BEMIDJI, Minn. — Just as Bubba told Forrest Gump that shrimp was the fruit of the sea, I couldn’t help but consider lefse the fruit of Minnesota’s Norwegian sea when I arrived at Bemidji Sunrise Rotary Club's much-anticipated Lefse Festival on Thursday night, Nov. 7.

The annual fundraising event — held in partnership with the Sons of Norway and the Beltrami County Historical Society — was in full swing at the Bemidji Eagles Club, where long but quick-moving lines greeted guests as did the aroma of creamed and buttered spud meeting hot sizzling griddle.

Tubs of various butters, sugars and jams abounded on tables throughout the room as cooks scrambled to keep up with hungry hands reaching for a sampling of their specialty lefse.

As I traversed the room, I saw each cook added their own flair to the traditional Norwegian flatbread. For instance, some chefs preferred the plant-based Country Crock spread to dress their samples while others stuck to the more traditional softened-stick-of-butter route.

But one thing was certain: Every maker made sure to appease each individual palate with a lefse assortment to which Bubba would give his seal of approval.

There was plain lefse, buttered lefse, lefse buttered with white sugar, lefse buttered with brown sugar, lefse buttered with cinnamon sugar, lefse sugared with lingonberry jam, warm lefse, cool lefse, thin lefse, thick lefse, gourmet lefse topped with whipped cream and bagged lefse for sale.

And did my tastebuds deceive me? I know I detected a mocha-flavored lefse.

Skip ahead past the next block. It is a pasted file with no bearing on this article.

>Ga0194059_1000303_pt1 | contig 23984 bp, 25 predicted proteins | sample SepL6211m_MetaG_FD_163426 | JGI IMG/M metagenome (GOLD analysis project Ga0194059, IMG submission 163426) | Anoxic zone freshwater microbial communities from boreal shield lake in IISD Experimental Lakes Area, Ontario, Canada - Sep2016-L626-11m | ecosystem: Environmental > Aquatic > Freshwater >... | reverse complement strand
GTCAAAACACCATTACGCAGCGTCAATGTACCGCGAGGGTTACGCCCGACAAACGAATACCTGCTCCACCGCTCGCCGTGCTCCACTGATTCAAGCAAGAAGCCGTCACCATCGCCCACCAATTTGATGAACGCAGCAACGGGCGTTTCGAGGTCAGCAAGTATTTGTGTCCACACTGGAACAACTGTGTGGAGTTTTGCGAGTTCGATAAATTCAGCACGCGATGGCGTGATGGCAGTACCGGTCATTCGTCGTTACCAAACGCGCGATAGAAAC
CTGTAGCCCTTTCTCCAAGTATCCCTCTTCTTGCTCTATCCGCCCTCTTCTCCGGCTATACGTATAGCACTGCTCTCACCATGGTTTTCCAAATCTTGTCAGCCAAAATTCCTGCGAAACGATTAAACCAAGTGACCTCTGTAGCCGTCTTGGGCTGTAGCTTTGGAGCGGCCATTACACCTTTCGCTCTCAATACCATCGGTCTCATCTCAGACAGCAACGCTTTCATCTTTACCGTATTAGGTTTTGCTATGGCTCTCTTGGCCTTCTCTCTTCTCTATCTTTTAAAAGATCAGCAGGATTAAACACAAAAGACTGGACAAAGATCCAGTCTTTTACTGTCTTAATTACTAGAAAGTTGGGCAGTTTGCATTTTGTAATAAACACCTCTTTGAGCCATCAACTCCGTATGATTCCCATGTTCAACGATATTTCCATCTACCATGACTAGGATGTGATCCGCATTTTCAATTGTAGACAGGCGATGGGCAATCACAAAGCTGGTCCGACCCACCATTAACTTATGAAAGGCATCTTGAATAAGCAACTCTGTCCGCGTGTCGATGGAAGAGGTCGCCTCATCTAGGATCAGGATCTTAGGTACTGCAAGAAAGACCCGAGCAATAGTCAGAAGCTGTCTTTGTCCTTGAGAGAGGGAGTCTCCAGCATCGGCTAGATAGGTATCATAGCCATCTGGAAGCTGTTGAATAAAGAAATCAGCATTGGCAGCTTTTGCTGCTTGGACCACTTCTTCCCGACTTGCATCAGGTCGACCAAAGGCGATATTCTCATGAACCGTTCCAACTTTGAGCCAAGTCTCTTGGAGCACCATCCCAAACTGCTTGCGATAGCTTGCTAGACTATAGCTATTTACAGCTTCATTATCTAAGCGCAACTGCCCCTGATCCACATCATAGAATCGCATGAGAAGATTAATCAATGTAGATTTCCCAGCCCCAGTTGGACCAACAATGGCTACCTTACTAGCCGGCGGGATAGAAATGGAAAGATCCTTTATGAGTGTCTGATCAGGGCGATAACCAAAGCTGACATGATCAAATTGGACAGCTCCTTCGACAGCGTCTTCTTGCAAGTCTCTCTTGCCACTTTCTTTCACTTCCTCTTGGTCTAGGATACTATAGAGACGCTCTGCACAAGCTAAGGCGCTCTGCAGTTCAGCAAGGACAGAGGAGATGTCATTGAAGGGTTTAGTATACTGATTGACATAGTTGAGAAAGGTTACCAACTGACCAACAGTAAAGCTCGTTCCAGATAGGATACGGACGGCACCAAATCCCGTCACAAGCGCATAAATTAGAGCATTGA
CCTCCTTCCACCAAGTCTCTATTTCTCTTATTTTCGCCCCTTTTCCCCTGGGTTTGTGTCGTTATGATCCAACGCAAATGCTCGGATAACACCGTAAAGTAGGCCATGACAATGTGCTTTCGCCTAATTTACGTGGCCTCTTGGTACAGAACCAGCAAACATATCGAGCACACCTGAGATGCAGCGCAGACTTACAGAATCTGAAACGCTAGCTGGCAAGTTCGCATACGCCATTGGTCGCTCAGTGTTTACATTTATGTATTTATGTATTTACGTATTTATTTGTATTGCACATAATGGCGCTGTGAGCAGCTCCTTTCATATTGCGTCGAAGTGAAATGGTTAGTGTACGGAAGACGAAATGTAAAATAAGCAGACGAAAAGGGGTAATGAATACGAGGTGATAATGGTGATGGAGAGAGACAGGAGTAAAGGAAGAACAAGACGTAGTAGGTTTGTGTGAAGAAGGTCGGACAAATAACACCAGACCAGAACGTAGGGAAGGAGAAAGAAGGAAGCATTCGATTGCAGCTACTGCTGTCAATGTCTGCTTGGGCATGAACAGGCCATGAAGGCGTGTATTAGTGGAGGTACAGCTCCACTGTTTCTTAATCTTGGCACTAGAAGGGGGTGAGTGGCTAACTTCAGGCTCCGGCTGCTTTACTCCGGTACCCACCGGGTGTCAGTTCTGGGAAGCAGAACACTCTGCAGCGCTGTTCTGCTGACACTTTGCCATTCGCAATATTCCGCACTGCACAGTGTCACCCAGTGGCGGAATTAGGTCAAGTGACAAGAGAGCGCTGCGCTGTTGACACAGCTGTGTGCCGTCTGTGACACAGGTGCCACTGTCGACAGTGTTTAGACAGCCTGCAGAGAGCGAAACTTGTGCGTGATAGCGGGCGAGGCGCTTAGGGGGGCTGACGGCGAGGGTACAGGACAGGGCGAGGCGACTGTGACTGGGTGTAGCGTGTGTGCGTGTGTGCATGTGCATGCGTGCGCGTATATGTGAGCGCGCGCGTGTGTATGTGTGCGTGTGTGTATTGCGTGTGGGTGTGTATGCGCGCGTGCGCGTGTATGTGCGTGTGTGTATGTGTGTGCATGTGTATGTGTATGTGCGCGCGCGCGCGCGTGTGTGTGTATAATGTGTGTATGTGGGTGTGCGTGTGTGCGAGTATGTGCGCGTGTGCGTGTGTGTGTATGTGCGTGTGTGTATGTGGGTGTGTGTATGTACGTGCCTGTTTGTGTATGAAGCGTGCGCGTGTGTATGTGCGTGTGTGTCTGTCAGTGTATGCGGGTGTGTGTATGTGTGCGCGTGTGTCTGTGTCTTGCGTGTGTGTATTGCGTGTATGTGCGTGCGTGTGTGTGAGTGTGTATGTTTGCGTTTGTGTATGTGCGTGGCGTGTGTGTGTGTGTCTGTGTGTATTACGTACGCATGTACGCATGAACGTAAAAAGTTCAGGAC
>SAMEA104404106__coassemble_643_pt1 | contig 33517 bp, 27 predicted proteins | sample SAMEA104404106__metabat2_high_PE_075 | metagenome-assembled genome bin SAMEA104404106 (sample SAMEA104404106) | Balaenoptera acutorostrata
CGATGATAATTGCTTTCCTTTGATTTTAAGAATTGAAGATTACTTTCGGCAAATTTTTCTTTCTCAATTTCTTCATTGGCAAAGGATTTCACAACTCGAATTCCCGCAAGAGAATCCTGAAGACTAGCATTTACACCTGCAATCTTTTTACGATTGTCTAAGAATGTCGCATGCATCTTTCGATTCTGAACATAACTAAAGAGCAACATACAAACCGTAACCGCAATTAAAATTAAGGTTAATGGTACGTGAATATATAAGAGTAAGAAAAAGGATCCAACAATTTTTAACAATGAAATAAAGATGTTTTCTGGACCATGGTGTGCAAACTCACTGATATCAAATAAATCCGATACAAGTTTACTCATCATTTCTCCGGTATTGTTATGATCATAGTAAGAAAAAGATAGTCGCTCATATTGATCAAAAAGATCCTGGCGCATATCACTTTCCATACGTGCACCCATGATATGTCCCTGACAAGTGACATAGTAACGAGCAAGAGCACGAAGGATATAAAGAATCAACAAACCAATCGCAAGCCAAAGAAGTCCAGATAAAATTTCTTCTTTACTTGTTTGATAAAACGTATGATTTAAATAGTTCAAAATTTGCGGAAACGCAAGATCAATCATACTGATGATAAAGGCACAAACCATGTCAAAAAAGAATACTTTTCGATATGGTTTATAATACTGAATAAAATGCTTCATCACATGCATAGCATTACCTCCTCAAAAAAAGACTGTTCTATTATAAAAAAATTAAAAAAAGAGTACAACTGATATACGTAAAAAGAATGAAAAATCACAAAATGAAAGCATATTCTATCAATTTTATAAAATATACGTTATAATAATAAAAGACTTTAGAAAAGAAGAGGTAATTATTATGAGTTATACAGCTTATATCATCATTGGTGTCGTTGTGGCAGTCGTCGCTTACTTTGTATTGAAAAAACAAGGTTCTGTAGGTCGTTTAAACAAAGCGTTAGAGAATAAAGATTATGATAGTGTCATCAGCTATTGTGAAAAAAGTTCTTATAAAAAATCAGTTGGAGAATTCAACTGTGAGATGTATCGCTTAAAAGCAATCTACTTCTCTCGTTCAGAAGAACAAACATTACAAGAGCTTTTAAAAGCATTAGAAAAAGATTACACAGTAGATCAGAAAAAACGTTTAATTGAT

There were also lefse kabobs, lefse burgers, lefse curry, lefse pot pies, lefse stew — just kidding, but surely you get the point.

My plan for the night was to start plain and then work my way up to the more dressed samples of lefse. This would allow me to first get a sense of each chef's base product and then their method of dressing them.

As I understand it, some Minnesotans remain purists when it comes to their lefse. Initially, I was a bit concerned about trying it plain because of a running joke that the holiday delicacy is “so tasteless that many mistakenly eat the paper doily under the stack and do not know the difference.”

It also didn't help that one individual in the newsroom (who shall remain unnamed) likens eating lefse to taking a bite out of a cardboard box.

Luckily, I found that no doilies were harmed in the making of the festival since some of the best lefse makers in the area were present and ready to give the community a taste — far from resembling cardboard — of a Norwegian culinary tradition.

Even the warm plain lefse was soft and delicious, and as I graduated my way into butter and sugar and jams and spices, my snacking couldn’t pinpoint a single disappointment.

But I just couldn’t resist the gourmet lefse from the Winger Dinger Lefse Slingers, which was filled with either lingonberry or raspberry jam and a sprinkling of sugar and then topped with a swirl of whipped cream on top. It reminded me of a tasty fruit dessert, and I went back for seconds.

The Winger Dinger Lefse Slingers featured a gourmet lefse filled with either lingonberry or raspberry jam and topped with whipped cream at Bemidji's Lefse Festival. (Bria Barton | Bemidji Pioneer)
The Winger Dinger Lefse Slingers featured a gourmet lefse filled with either lingonberry or raspberry jam and topped with whipped cream at Bemidji's Lefse Festival. (Bria Barton | Bemidji Pioneer)

In hindsight, I realize that — much like a mood — the way a person prefers the dressing of their lefse could have a tendency to change.

Last night, I was feeling more on the outgoing side and favored a taste explosion of fruity sweetness. But perhaps when I’m feeling a bit more reserved and in need of something to combat the cold, I could see myself reaching for a warm and savory buttered one.

But among lefse and those who love it, there’s just something comforting about its endless accoutrements and the lack of judgment directed toward how one dresses theirs.

After all, variety is the spice of life even when it comes to a potato flatbread.